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Omar Khadr listens to a question during a news conference after being released on bail in Edmonton, Alberta, May 7, 2015. Khadr, a Canadian, was once the youngest prisoner held on terror charges at Guantanamo Bay.

TODD KOROL/REUTERS

The leader of a small group of Edmonton academics who have tutored Omar Khadr since his time in Guantanamo Bay says he is a gifted student with a curious mind that will serve him well if he eventually studies at a tiny Christian university as planned under the terms of his release.

In the fall of 2008, Arlette Zinck, who teaches English at King's University, which Mr. Khadr proposes to attend, and a handful of other professors began helping the young man learn math and science and study Canada's geography and literature.

Spurred on by an impassioned plea from Mr. Khadr's lawyer Dennis Edney at her university earlier that year, Ms. Zinck reached out to Mr. Khadr through letters and soon was allowed to begin teaching him.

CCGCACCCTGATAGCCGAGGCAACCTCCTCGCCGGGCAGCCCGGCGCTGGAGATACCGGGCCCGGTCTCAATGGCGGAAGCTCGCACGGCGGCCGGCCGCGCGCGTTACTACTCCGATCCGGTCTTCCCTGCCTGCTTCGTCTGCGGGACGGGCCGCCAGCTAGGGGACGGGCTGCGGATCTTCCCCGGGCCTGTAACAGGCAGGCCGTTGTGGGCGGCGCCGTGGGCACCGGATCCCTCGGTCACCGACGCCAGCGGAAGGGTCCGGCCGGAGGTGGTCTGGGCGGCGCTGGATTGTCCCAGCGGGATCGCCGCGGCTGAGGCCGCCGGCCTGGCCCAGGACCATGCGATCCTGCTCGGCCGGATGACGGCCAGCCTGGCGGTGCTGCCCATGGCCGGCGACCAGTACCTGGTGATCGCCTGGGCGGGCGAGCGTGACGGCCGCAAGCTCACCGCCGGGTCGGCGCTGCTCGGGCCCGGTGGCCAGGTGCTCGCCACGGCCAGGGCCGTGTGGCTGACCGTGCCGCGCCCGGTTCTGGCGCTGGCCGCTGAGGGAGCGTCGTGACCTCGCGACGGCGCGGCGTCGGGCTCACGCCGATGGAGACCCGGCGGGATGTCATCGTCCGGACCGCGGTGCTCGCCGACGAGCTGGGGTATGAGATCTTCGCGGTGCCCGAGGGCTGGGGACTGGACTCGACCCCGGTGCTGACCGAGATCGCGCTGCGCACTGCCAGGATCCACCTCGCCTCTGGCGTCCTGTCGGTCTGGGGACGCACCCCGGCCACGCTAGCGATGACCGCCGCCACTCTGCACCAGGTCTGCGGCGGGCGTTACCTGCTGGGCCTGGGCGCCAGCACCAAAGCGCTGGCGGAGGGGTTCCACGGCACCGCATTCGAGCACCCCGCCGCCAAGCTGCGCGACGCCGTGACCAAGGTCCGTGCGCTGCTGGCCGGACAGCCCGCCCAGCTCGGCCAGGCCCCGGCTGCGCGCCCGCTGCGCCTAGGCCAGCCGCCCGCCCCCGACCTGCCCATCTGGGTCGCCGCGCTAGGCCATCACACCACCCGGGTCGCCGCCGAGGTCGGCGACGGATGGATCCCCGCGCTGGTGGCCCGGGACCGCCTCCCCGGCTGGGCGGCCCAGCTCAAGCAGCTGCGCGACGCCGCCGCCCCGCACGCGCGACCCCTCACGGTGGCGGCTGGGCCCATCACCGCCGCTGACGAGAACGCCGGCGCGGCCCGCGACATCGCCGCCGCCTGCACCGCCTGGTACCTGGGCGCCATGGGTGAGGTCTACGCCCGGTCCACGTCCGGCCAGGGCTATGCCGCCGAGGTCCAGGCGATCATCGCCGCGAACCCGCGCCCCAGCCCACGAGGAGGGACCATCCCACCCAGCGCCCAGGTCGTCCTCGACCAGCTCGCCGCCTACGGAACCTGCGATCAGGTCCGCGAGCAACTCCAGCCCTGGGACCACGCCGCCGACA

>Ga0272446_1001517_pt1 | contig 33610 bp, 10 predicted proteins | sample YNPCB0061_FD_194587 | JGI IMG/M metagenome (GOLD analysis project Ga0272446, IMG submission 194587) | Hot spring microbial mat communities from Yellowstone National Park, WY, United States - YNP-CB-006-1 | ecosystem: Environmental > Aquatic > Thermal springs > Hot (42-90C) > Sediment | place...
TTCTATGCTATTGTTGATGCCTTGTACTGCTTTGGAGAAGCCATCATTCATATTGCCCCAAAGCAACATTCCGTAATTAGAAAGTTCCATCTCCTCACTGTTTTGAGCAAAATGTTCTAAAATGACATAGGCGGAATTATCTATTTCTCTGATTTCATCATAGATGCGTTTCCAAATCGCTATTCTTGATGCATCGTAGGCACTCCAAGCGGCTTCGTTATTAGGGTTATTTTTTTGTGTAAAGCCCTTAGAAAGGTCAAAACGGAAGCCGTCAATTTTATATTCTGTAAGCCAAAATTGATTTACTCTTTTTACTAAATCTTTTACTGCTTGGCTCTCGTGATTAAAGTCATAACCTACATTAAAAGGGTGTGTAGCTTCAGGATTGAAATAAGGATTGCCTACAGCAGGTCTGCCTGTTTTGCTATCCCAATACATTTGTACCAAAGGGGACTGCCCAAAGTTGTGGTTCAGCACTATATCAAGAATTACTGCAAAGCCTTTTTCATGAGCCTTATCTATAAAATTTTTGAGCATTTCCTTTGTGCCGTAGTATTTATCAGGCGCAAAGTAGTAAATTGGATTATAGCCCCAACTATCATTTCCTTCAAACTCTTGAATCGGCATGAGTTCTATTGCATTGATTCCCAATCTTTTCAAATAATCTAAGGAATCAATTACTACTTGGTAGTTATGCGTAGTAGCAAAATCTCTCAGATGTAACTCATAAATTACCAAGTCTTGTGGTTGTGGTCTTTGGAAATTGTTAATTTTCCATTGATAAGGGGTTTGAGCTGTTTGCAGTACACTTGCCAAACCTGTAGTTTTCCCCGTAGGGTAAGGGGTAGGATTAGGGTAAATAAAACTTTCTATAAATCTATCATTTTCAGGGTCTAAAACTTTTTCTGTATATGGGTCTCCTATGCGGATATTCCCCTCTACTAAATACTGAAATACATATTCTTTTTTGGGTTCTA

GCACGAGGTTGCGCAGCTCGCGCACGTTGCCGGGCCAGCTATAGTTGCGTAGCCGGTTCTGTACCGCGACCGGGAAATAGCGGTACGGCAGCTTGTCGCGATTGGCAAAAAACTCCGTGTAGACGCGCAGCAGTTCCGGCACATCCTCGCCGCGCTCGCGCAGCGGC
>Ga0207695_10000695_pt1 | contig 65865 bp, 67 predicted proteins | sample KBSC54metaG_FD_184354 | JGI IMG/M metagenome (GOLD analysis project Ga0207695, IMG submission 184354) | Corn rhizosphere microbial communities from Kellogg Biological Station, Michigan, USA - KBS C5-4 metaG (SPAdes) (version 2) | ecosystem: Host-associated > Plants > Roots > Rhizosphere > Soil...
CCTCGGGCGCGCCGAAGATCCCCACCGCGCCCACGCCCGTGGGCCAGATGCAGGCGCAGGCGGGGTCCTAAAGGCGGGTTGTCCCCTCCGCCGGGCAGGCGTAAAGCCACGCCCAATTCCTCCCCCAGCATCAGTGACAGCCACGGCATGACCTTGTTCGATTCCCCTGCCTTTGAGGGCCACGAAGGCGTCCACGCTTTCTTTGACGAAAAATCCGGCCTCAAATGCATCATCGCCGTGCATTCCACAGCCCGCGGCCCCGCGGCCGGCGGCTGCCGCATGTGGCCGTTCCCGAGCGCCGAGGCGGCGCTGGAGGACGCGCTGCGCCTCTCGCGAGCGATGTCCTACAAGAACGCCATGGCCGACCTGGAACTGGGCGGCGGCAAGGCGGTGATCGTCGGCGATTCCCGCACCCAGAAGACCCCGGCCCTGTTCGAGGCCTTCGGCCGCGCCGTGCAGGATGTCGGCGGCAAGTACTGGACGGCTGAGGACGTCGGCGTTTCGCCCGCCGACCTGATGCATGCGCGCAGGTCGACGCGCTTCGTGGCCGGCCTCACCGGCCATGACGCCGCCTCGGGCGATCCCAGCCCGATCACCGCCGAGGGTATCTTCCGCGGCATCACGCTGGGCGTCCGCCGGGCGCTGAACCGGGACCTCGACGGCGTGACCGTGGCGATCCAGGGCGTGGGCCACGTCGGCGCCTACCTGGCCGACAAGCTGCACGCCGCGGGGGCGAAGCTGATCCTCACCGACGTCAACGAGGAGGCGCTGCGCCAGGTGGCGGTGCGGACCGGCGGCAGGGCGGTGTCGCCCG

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His first assignment was a book report on Ishmael Beah's A Long Way Gone, a memoir of a child soldier in Sierra Leone.

"He wrote me a lovely book report that looked remarkably like a legal brief with numbered paragraphs," she recalled in an interview on Thursday. "He hadn't gone to school since Grade 8 or before, and what did he see on a regular basis? Well, legal documents."

Ms. Zinck and the group of about 15 other academics mapped out a curriculum using Canadian literature as the backbone to teach a range of academic subjects. The course started on the West Coast with John Vaillant's The Golden Spruce and ended on the East Coast with Anne of Green Gables, Ms. Zinck said.

In between, Rudy Wiebe's Peace Shall Destroy Many, a tale of Mennonites in Manitoba trying to hold onto their traditions, resonated most with Mr. Khadr, she said. Mr. Wiebe has become friends with Mr. Khadr, Ms. Zinck said.

Ms. Zinck testified before the United States military commission in 2010 at Mr. Khadr's sentencing, where she described his growth as a student. There she met briefly with him for the first time and returned to Guantanamo twice, in the spring and summer of 2012.

Mr. Khadr told a prison psychologist last February his shift away from the ideology of his upbringing with al-Qaeda was gradual, but depended a great deal on interacting with visitors like Ms. Zinck.

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